Might be worth looking at the Palma shooting team since they shoot a lot of 600m stuff.
I have shot a fair # of LONG distance groundhogs and prairie dogs and the ability to read wind and thermals has a LOT to do with how well you will shoot. Start by reading an awesome article on the Houston Warehouse below. It will give you a lot of food for thought. Expect to dump a LOT of money into this pit and no looking back. There are a LOT of 1500M+ shooters out there and many of them are long distance varmint hunters. Might be worth reading Varmint hunter Magazine
Here I am shooting a nice custom 22br which is a 6mm necked down to a 22. Neseika Bay action, bumped Nightforce scope, 1.5 ounce Jewell trigger, Lilja barrel, custom stock with fire breathing dragon blowin flames down the stock and prairie dogs trying to get out of the way... Money pit.
Secrets of the Houston Warehouse
by Dave Scott
(Editor’s introduction: Many, many years ago, when the earth was young, and the oceans still covered much of the land, and dinosaurs were to be found on every street corner... okay, if you insist on a date, it was 1993... we published the first of five Special Issues... and in a burst of creativity, we elected to call this one “Special Issue No. 1”. Unfortunately, the first two Special Issues are long since sold out, and those few that infrequently come on the market often carry price tags that look like the Gross National Product figure of some third world countries. That first issue carried an article by Dave Scott that we still receive a dozen or more calls a month asking for copies of. After a half dozen calls this week, we have decided to save ourselves a lot of wear and tear on our photocopier, and reprint the article... one of the most popular, and most quoted pieces that we ever carried.)
In 1975, when a Houston concrete contractor opened the doors of his new business venture, the event didn’t exactly make ripples among the benchrest community. The project, an enormous warehouse on Houston’s east side, was built solely to be leased for industrial storage. And if the event went unnoted, its builder, Virgil King, was equally unknown to group shooters. No one could have predicted that the Houston Warehouse and Virgil King would write one of the more fascinating chapters on the subject of extreme rifle accuracy.
From the beginning, the warehouse was utilized as planned. First, tons of telephone directories were stacked on its floor; then an oil company leased the structure to store plastics.
All the while, Virgil and a neighbor, veteran shooter Bob Fisher, were kicking around an interesting idea. Even though the building was in full use, it had an unobstructed fire lane that was 30 feet wide and ran the full length of the mammoth structure — 325 yards. Moreover, although employees of the leasing oil company were in and out during the work day, the building was deserted nights and weekends. Virgil saw an opportunity to test his most accurate gun, a Shilen-barreled .25/06 hunting rifle, in ideal shooting conditions.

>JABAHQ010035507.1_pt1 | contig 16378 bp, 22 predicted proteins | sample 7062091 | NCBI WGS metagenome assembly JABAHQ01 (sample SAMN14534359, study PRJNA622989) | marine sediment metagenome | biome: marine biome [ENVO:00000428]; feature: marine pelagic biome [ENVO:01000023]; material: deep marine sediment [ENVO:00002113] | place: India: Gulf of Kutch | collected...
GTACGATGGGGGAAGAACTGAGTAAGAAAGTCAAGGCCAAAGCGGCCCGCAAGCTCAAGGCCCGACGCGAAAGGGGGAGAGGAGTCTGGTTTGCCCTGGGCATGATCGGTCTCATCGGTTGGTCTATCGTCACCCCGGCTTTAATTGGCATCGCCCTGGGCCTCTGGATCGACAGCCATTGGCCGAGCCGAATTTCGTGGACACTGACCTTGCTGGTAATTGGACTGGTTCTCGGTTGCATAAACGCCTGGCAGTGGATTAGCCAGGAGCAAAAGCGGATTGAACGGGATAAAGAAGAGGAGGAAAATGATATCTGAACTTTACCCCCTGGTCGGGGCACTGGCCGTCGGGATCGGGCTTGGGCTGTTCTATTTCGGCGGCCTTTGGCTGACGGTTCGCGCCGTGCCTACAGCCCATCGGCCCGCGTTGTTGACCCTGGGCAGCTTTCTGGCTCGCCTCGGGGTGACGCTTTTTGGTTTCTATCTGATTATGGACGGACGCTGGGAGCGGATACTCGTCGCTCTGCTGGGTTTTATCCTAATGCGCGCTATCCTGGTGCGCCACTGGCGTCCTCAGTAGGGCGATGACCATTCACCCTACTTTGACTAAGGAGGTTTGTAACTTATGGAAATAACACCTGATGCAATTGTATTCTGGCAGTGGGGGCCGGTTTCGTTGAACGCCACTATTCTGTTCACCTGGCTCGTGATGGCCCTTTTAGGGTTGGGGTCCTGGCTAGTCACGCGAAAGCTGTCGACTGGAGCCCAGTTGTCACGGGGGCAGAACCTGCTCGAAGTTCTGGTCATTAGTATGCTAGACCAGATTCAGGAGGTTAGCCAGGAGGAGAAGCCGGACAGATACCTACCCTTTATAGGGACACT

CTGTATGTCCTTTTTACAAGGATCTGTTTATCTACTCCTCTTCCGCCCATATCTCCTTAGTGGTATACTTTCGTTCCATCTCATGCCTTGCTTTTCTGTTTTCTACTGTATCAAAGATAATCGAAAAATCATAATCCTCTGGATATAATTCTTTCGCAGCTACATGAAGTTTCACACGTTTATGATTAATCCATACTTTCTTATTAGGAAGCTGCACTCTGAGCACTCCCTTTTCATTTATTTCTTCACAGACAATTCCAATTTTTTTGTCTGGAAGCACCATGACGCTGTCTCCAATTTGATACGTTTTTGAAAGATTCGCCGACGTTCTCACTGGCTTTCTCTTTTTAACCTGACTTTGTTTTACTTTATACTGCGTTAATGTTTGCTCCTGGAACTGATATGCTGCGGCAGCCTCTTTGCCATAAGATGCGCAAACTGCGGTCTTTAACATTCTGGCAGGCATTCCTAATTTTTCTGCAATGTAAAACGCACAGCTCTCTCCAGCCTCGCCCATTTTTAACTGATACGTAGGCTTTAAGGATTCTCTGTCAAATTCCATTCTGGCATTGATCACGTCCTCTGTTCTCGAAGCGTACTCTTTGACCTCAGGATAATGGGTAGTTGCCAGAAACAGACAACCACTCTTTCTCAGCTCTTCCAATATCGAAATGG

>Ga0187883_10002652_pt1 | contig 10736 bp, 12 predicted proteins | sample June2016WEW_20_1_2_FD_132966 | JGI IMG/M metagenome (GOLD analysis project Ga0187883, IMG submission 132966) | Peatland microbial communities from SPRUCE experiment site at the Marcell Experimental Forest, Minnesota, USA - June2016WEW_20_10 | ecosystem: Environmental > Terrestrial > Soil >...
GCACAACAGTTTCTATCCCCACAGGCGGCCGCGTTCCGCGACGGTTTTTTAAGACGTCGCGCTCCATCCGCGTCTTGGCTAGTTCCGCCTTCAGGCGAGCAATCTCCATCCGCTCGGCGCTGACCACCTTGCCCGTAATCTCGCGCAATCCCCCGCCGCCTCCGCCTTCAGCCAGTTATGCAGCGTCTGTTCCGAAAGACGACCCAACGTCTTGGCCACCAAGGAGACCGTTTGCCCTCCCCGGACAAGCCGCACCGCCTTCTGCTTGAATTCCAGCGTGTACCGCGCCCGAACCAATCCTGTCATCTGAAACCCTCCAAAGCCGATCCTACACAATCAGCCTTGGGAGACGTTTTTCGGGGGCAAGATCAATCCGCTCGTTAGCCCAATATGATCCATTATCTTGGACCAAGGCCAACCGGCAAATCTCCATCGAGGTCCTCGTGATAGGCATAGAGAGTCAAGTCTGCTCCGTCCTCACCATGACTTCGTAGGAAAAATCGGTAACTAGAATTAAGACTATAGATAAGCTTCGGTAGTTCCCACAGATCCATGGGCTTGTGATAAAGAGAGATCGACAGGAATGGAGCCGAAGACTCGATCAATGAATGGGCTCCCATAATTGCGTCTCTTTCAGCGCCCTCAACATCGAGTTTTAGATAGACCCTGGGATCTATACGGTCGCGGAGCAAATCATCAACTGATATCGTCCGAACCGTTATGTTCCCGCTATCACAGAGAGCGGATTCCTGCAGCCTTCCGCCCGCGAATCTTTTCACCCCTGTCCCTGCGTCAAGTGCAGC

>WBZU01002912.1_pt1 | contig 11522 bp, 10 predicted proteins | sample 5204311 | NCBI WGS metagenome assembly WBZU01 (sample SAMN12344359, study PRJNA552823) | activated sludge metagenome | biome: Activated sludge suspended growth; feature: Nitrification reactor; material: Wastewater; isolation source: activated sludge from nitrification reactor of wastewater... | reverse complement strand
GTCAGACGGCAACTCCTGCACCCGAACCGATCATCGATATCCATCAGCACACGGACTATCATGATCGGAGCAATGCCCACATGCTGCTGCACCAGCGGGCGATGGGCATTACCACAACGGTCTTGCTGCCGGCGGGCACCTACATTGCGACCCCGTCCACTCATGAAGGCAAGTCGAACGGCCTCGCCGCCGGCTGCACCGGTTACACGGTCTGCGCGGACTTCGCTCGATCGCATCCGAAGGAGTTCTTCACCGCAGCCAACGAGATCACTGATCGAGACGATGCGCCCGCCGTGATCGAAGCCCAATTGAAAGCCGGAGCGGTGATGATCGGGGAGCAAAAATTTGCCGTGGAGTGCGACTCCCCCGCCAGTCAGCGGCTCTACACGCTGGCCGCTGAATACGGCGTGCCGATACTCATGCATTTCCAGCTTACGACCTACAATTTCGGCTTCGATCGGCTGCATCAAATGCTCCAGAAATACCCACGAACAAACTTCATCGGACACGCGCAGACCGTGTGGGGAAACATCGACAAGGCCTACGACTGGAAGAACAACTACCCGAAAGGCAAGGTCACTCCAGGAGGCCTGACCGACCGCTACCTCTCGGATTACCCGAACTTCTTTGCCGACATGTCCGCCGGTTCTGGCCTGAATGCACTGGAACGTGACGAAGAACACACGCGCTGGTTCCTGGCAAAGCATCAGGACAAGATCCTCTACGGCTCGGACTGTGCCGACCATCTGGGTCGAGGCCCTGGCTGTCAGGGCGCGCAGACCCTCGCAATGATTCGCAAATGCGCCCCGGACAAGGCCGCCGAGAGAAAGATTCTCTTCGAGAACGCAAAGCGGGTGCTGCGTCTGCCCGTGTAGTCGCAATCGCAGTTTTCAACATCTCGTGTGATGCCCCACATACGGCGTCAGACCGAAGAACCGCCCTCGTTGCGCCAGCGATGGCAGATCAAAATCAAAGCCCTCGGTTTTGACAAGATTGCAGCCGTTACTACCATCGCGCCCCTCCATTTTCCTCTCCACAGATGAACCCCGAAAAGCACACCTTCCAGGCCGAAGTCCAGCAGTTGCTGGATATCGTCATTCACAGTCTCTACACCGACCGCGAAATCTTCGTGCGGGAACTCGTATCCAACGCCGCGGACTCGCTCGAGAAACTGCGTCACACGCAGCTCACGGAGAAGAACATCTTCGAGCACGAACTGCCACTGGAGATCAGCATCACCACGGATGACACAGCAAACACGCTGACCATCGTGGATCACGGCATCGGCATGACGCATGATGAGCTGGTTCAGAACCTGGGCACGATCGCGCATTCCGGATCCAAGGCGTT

Bob Fisher, a benchrest shooter, had other things in mind. He was awed when first he stood in the enormous warehouse. The floor was thick concrete, poured to withstand hundreds of tons of storage. The walls were 6" concrete without windows. The roof soared 45 feet above floor level. In short, it was obvious to Bob that this building had the potential of becoming the best shooting environment an accuracy fanatic ever popped a primer in. It literally was a benchrest shooter’s dream come true, the Camelot of shooting ranges. Here, the breezes never blew, the mirage never shimmered, the sun never set and the rain never fell. Even the harshness of the weather, either heat or cold, was moderated by the insulating properties of the walls and steel roof.
The two shooters began by constructing a combination bullet trap and target holder utilizing sand contained between walls of 1 1/2" steel plate and a face of 3/4" plywood. Although the heavy device was mounted on casters, Virgil decided it would remain stationed against a wall at one end of the warehouse. To change shooting distances, the bench would be moved along the fire lane.
The warehouse already had fluore-scent lighting throughout, but special illumination would be needed at the target. Bob Fisher, an electrical contractor, wired a mix of mercury vapor and quartz lighting. In combination with the fluorescent lamps, it faithfully reproduced normal outside lighting at the target. With the exception of a portable floor lamp used to eliminate shadows, the lights were mounted on the ceiling to prevent their heat from interfering with sighting.
The two shooters built a sturdy, wooden bench but quickly abandoned it when they discovered that placing a hand on its top displaced the crosshairs at the target. They also committed a major error in constructing the bench and stool as a single unit. Every bodily movement was transmitted to the rifle. The shooters correctly decided there was no point in having a million-dollar shooting range with a two-bit bench.